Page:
I was invited by Chuck Groenink to participate in a little interview a bunch of illustrators have been passing along to one another. Thank you Chuck for thinking of me! I also got to choose two other illustrators I want to see interviewed, and I chose my friends Jensine Eckwall and Sam D'Orazio.
1. What am I currently working on?
At the moment I am working on a book with Tundra Books (a division of Random House Canada) called Sonya’s Chickens that I wrote and will also be illustrating. It will be published in 2015. I’m very excited about it! Right now I’m just about to begin all the final illustrations, having finished and discussed all the rough sketches with my editor. I’m also working on lots of different things for Taproot magazine, for whom I am a regular contributor. There will be a lot of my work coming up in their shop and in future issues! I can’t wait to share it all. It’s hard when you’re working for someone else to keep your projects secret! And of course I have a ton of personal things which are on the back burners right now…A giant, wearable puppet made of reused materials…mobiles, t-shirts, fabric patterns, new tattoos for myself… All good procrastination projects.
2. How does my work differ from others of its genre?
Hmmm. I think my work pretty heavily recalls work of the past, and maybe blends it with more diverse ranges of colors and textures and environments… Most of my favorite illustrators are from days gone by. And my content too I think tends to be a little bit antiquated, which I like to think gives it a timeless feel. The stories I love and that I loved growing up, were usually old books in which nothing very dramatic happened…Just a character going about their daily business, a peek into someone’s life. So I guess I would say mine differs in that I don’t shy away from quiet images, from sentimental images… From images that don’t express any great drama or intrigue. One of my favorite compliments I ever received about my work was that my “content is delightfully mundane”. Which I liked. There’s a certain sacredness in the mundane to me, in every day quiet moments.
3. Why do I write what I write?
I’m going to translate this more loosely, as “Why do I make what I make?”
I find that when I create, more often that not it is inspired by something from my childhood. I make images I would have want to have seen when I was a kid, or objects I would have wanted to have, or stories I would have wanted to read. My content, both in 2D, 3D and writing is largely rooted in that nostalgia for childhood, as well as in dreams for my own future. I’m drawn to create safe spaces in my work, images that foster closeness and comfort and celebrate nature. Creating has always been my sanctuary. A comfortable place to play and dream and think. And I hope that comes across in my work, I hope my work provides that for others. The sentimental power I feel for my favorite illustrations and paintings is so intense for me that it is almost palpable. It’s like they are people I’m in love with. And as an artist, the fact that I wield that power is thrilling and also a little scary. It is incredible to me that I can make an image that can mean as much to a stranger as say a picture from Miss Rumphius can to me. That takes my breath away. That’s magic to me.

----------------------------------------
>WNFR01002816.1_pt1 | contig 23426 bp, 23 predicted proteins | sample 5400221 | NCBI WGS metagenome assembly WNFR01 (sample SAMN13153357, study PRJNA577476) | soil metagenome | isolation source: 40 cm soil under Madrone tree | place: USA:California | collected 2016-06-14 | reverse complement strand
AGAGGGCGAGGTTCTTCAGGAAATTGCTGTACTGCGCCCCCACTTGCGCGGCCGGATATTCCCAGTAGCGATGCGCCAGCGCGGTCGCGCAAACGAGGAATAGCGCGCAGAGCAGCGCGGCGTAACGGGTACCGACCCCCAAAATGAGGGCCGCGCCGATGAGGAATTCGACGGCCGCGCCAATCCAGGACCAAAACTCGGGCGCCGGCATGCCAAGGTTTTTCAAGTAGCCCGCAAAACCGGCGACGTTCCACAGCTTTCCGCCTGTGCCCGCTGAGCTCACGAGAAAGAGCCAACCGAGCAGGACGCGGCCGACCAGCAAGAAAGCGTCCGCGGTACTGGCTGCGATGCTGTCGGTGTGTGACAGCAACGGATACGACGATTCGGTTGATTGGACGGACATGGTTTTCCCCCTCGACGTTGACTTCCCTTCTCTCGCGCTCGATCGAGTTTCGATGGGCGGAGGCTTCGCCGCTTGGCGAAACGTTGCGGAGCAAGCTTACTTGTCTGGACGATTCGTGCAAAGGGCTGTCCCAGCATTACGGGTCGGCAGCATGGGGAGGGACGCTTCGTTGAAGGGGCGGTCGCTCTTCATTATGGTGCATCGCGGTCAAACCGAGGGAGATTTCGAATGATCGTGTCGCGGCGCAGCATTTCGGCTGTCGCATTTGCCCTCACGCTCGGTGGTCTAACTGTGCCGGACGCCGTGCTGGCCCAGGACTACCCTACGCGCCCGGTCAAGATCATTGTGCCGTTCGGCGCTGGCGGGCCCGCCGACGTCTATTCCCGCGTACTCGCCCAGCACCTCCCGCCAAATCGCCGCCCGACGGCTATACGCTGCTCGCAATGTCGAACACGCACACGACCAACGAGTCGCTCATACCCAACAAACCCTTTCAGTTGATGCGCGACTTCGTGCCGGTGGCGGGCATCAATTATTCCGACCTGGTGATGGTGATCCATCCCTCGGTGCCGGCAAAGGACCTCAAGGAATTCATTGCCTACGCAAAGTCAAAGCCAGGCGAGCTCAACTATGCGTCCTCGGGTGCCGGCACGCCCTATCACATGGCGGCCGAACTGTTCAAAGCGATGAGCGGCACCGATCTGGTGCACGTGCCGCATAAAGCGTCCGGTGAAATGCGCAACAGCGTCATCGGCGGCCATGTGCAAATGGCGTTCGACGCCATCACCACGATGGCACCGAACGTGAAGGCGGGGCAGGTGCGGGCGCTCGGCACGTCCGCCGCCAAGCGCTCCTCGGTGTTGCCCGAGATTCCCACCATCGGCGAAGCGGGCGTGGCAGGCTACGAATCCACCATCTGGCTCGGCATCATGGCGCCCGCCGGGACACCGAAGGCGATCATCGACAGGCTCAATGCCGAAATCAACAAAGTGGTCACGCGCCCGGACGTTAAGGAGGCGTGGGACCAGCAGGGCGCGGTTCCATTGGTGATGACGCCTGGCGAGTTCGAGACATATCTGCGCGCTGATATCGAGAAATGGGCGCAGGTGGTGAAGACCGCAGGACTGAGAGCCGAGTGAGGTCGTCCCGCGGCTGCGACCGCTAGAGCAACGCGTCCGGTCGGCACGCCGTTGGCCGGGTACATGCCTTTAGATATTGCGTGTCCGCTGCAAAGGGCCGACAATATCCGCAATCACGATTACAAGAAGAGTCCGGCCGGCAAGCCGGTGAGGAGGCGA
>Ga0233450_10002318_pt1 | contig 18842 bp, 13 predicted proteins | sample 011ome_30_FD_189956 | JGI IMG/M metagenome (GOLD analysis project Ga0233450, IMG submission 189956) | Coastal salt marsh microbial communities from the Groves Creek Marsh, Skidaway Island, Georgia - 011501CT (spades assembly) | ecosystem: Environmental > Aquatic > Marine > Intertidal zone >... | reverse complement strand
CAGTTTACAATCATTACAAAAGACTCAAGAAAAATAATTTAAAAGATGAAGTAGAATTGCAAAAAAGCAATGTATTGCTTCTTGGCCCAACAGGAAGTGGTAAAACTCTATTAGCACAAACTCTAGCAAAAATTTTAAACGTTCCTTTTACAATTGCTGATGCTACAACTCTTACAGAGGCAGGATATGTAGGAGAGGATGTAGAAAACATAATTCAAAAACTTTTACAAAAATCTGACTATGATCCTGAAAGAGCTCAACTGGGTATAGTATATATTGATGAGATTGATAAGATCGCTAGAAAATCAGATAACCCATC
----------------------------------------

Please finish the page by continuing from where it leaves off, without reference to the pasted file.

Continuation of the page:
4. How does my individual writing/illustrating process work?
It depends what I’m making. Sometimes a story I write will be spurred by a character I draw, or the other way around. Usually all I need for a story is one tiny grain or element. One person I’m interested in. One picture I want to be at the climax of the story.
In general I like to work very spontaneously, without a lot of sketches and planning. I like it when I don’t know HOW to make something, and yet I start the project anyway and have to problem solve as I go. Every time I think of a story, I feel like I am pulling it from a world that already exists, somewhere in the shadowy back parts of my brain. I only get glimpses of this world, and those are the images I make and stories I write. That world is as familiar to me as real memories, and every character I create has some place in it, some back story. I think this is why when I hit on a really good idea, I know it’s the right because it seems obvious and familiar. As if I’m remembering where something is that I thought was lost. In terms of my physical processes, I have many different ways of making. Most of my illustrations are made using layered collaged papers, pasted over an initial underpainting I do in watercolor & gouache. I’ll cut the collage papers from books or magazines, or paint my own patterns and objects to cut out. I draw over all of it with ink and colored pencil. Whether I'm working with fabric or paper or paper mache, I generally like to make a mess and ensure that my studio will be as much as a wreck as possible after I’m done.